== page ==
Research various airlines to find the best price and best options, and purchase your tickets.
- Check your airline’s website for any flight restrictions, such as weight and size limitations, or how much luggage you will be able to take without paying a penalty.
Make sure your ticket will suit your needs after you finish the teaching contract. A flexible (open) ticket is a good idea.
- Buy luggage tags and make your luggage distinctive so if all black suitcases come through, you will know easily which is yours.
- Visit your dentist to have your teeth cleaned and to take any preventative steps before departure.
- Get a check-up from your doctor to be aware of health information.
Ensure you have enough of your prescription medication to last for your entire time abroad.
- It is important to check the expiration date of all medications prior to departure.
Make sure you have all relevant vaccinations for your destination country; this may take up to two months.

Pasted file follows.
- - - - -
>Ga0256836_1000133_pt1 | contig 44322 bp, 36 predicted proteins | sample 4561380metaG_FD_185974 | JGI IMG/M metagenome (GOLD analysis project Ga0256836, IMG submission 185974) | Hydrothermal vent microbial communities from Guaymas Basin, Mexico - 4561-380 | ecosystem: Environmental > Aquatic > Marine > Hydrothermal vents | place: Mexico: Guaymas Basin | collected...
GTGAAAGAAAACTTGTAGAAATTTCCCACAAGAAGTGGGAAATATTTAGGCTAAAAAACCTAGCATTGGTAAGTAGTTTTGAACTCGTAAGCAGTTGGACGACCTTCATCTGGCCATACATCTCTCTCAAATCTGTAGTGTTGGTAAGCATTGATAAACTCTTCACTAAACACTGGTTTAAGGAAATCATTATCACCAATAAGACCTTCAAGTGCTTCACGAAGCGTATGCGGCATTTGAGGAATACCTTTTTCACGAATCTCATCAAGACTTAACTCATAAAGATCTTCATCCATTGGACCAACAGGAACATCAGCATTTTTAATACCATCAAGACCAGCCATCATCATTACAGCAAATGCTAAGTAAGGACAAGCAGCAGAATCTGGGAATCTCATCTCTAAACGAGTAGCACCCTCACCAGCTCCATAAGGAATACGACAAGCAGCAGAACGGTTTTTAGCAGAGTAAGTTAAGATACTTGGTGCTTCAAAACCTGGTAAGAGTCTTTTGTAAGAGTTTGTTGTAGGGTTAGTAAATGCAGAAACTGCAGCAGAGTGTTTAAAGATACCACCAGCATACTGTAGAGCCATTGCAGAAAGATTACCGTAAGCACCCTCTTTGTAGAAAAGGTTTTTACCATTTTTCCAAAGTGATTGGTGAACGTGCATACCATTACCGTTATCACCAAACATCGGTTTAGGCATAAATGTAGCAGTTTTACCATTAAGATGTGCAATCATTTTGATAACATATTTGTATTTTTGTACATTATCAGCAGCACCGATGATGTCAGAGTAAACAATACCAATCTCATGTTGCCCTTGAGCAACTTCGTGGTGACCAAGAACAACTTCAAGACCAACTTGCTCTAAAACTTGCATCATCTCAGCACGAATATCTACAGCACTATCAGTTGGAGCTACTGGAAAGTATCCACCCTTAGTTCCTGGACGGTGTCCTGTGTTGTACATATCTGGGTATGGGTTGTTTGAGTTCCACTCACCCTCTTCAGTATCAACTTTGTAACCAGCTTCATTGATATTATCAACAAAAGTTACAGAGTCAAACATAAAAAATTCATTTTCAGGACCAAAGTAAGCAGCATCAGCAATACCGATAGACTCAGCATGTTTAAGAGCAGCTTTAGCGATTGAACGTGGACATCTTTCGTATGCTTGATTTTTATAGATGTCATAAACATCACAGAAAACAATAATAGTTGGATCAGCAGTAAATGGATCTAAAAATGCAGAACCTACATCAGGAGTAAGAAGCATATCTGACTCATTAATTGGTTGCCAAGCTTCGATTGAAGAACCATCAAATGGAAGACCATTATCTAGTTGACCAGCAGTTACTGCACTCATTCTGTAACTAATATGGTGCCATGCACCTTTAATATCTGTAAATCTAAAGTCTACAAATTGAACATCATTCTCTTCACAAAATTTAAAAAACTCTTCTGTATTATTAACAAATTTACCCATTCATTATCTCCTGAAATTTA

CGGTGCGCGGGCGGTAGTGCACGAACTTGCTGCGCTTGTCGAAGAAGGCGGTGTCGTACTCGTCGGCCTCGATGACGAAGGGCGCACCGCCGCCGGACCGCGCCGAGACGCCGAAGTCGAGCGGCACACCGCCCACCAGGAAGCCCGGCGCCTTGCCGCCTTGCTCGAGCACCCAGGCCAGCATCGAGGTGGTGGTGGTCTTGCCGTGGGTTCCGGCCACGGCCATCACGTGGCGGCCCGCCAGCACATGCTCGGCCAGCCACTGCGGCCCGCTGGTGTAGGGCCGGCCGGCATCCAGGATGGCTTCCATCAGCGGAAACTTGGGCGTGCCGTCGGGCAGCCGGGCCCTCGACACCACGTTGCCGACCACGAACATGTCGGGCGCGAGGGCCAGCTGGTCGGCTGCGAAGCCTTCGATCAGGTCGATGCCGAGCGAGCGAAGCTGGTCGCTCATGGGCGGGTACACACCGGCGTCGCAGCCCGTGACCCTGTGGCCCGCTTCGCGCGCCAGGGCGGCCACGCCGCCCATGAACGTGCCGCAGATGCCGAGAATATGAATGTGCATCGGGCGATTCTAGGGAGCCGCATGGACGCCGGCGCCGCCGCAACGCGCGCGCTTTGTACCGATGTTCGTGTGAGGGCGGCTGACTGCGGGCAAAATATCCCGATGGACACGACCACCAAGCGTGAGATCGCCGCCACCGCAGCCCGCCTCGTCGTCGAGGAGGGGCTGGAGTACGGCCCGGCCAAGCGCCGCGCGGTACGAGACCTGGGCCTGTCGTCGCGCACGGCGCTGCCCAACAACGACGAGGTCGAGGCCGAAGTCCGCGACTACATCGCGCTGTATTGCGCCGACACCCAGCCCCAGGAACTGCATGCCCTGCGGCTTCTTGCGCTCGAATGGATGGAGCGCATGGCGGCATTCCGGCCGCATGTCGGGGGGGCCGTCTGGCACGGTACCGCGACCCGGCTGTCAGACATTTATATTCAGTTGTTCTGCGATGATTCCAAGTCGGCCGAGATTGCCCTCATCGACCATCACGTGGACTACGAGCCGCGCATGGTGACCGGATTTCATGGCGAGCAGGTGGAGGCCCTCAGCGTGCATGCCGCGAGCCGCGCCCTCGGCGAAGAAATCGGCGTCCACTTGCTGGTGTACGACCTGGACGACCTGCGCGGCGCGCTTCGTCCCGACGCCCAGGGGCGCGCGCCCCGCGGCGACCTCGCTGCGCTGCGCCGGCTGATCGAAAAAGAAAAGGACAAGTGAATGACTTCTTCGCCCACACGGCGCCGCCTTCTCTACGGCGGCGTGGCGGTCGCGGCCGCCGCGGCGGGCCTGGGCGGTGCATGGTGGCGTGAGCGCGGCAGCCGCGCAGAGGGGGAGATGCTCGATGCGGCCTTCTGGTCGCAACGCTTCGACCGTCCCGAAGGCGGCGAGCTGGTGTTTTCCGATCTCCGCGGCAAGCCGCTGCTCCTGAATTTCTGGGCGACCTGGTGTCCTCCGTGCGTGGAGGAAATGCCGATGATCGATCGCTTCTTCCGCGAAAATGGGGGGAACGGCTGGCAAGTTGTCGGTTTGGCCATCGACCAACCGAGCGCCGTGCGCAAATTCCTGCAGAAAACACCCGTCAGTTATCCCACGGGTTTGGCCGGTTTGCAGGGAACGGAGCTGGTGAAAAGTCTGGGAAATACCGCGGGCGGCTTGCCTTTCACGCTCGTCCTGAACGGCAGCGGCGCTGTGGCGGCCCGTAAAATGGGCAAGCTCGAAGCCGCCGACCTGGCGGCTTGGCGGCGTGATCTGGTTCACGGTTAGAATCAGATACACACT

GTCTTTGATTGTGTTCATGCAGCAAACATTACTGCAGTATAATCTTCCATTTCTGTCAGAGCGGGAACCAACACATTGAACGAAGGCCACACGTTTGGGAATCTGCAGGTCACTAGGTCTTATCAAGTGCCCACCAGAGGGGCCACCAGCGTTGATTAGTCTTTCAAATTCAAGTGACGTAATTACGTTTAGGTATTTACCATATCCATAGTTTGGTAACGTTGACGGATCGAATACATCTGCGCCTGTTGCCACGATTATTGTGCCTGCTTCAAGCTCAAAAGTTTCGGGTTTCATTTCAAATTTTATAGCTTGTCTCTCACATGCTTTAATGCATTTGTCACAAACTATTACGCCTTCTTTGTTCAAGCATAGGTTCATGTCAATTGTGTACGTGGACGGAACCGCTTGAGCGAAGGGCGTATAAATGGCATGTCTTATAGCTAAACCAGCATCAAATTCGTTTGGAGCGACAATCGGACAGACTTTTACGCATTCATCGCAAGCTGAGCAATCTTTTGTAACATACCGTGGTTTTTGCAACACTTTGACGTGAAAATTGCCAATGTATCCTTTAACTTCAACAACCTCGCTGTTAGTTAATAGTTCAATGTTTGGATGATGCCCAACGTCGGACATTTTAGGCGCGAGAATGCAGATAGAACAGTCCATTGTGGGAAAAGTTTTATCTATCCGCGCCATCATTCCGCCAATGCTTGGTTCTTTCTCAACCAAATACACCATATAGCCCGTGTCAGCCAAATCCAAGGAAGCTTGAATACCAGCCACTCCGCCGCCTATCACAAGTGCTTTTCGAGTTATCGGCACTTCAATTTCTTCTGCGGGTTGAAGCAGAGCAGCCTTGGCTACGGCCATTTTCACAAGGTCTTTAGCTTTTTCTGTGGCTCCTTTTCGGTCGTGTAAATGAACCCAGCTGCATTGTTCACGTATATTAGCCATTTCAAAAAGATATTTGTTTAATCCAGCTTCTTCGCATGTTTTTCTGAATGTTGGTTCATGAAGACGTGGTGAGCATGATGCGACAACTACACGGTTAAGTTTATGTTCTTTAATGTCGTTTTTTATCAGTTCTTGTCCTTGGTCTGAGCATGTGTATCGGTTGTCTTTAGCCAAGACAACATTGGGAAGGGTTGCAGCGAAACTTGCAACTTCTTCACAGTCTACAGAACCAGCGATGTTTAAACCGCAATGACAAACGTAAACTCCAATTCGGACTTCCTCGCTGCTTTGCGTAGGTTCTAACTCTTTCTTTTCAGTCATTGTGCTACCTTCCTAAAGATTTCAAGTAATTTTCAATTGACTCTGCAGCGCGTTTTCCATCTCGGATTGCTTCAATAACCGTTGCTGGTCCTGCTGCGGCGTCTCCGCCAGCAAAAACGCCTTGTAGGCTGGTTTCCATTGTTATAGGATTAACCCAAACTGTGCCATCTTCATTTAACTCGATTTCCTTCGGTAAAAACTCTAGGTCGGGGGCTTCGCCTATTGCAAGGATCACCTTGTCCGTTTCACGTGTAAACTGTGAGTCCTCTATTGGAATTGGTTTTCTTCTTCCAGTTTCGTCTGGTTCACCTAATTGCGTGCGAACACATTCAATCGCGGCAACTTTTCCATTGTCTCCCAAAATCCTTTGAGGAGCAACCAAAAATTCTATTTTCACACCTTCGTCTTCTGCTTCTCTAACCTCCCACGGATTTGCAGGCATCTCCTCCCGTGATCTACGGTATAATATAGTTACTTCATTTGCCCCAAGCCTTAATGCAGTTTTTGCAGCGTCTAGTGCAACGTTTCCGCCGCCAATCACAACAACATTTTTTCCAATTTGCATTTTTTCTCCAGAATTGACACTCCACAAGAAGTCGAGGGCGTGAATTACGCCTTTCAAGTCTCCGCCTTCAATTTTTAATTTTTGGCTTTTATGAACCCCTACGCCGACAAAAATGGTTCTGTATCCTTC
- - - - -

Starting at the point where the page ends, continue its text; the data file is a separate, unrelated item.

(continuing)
- Ensure you have health and accident insurance, and have contact information for the insurance company in the event of an emergency or needed care.
- Carry spare glasses and a lens prescription.
- Clear any debts (i.e., parking, library, etc.).
- Cancel automatic withdrawals from your bank account, if applicable.
- Plan ahead for filing your income tax and, where possible, legally remove yourself from the taxation system in your home country so you do not pay taxes in both countries.
- Visit an accountant to get country-specific tax information.
- Arrange for a power of attorney or someone you trust to make bank deposits and transfers, pay credit card bills, and carry out other legal matters.
- Have at least $1,500-$2,000 saved or available in credit to start your new career overseas.
- Purchase traveller’s cheques
- Make sure you have enough money to pay for a return plane ticket.
- Consolidate your loans, etc.